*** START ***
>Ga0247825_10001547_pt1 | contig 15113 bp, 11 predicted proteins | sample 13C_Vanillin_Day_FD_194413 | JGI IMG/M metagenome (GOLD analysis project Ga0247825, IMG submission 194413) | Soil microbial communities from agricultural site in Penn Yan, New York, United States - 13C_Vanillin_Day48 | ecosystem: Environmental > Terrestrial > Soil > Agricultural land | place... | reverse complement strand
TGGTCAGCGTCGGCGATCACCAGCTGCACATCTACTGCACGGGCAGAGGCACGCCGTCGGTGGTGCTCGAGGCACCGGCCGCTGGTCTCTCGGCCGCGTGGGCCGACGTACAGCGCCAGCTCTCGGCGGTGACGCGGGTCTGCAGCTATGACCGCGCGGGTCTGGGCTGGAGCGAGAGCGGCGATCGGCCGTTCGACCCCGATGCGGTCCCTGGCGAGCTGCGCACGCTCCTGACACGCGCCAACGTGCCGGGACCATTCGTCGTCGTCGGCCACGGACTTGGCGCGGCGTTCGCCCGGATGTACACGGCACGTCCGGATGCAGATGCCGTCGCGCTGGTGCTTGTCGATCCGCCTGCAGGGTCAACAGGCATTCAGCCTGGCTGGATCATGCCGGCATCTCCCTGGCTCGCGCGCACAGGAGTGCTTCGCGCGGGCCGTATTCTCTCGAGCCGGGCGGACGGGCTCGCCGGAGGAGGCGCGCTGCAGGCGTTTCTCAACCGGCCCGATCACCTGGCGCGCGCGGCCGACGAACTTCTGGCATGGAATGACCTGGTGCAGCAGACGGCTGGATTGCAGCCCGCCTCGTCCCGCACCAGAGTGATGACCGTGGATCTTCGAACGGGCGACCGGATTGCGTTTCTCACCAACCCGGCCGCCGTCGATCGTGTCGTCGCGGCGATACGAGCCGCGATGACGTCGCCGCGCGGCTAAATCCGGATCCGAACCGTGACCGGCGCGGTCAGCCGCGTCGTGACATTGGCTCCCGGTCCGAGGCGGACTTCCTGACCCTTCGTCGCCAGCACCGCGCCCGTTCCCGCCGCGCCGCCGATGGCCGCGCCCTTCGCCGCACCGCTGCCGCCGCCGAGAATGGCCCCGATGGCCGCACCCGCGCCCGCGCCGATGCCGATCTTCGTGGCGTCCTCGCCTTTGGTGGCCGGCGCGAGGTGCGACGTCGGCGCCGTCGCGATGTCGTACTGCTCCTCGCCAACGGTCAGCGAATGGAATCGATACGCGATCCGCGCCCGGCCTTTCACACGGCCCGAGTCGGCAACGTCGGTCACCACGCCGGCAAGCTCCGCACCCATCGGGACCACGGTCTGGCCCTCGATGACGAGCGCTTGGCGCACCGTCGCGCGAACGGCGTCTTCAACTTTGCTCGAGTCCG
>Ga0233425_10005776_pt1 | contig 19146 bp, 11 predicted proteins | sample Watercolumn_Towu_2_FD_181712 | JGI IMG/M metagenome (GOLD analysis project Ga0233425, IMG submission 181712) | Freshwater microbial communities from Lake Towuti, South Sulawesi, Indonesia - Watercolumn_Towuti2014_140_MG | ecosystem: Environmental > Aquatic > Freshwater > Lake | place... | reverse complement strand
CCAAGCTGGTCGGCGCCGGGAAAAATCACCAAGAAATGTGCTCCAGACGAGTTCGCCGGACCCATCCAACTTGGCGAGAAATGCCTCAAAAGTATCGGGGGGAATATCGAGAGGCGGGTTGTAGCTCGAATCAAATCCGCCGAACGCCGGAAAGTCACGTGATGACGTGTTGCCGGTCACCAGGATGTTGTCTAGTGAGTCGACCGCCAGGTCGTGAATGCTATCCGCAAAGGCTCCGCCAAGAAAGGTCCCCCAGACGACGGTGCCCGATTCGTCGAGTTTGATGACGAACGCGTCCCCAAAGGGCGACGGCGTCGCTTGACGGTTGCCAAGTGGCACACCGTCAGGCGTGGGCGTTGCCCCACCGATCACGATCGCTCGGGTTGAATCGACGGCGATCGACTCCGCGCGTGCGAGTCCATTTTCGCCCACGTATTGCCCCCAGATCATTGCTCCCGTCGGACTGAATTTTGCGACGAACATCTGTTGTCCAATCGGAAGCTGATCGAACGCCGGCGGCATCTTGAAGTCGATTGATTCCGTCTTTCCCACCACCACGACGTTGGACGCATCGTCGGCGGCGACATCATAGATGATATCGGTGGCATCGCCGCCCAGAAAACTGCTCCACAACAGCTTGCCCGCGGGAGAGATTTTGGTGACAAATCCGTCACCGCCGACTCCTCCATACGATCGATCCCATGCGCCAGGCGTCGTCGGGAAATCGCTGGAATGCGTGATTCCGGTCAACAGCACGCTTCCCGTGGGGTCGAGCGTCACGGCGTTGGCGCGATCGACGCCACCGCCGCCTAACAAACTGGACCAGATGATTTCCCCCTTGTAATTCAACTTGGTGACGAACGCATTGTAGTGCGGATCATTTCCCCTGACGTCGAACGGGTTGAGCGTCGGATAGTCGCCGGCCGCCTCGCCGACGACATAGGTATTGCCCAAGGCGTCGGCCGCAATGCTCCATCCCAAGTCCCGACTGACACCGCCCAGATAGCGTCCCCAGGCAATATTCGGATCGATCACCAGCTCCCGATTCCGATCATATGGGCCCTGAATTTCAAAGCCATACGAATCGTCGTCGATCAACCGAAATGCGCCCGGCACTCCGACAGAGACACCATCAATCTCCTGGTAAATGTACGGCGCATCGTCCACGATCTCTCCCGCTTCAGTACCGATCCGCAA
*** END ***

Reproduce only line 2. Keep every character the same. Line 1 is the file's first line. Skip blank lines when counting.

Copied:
TGGTCAGCGTCGGCGATCACCAGCTGCACATCTACTGCACGGGCAGAGGCACGCCGTCGGTGGTGCTCGAGGCACCGGCCGCTGGTCTCTCGGCCGCGTGGGCCGACGTACAGCGCCAGCTCTCGGCGGTGACGCGGGTCTGCAGCTATGACCGCGCGGGTCTGGGCTGGAGCGAGAGCGGCGATCGGCCGTTCGACCCCGATGCGGTCCCTGGCGAGCTGCGCACGCTCCTGACACGCGCCAACGTGCCGGGACCATTCGTCGTCGTCGGCCACGGACTTGGCGCGGCGTTCGCCCGGATGTACACGGCACGTCCGGATGCAGATGCCGTCGCGCTGGTGCTTGTCGATCCGCCTGCAGGGTCAACAGGCATTCAGCCTGGCTGGATCATGCCGGCATCTCCCTGGCTCGCGCGCACAGGAGTGCTTCGCGCGGGCCGTATTCTCTCGAGCCGGGCGGACGGGCTCGCCGGAGGAGGCGCGCTGCAGGCGTTTCTCAACCGGCCCGATCACCTGGCGCGCGCGGCCGACGAACTTCTGGCATGGAATGACCTGGTGCAGCAGACGGCTGGATTGCAGCCCGCCTCGTCCCGCACCAGAGTGATGACCGTGGATCTTCGAACGGGCGACCGGATTGCGTTTCTCACCAACCCGGCCGCCGTCGATCGTGTCGTCGCGGCGATACGAGCCGCGATGACGTCGCCGCGCGGCTAAATCCGGATCCGAACCGTGACCGGCGCGGTCAGCCGCGTCGTGACATTGGCTCCCGGTCCGAGGCGGACTTCCTGACCCTTCGTCGCCAGCACCGCGCCCGTTCCCGCCGCGCCGCCGATGGCCGCGCCCTTCGCCGCACCGCTGCCGCCGCCGAGAATGGCCCCGATGGCCGCACCCGCGCCCGCGCCGATGCCGATCTTCGTGGCGTCCTCGCCTTTGGTGGCCGGCGCGAGGTGCGACGTCGGCGCCGTCGCGATGTCGTACTGCTCCTCGCCAACGGTCAGCGAATGGAATCGATACGCGATCCGCGCCCGGCCTTTCACACGGCCCGAGTCGGCAACGTCGGTCACCACGCCGGCAAGCTCCGCACCCATCGGGACCACGGTCTGGCCCTCGATGACGAGCGCTTGGCGCACCGTCGCGCGAACGGCGTCTTCAACTTTGCTCGAGTCCG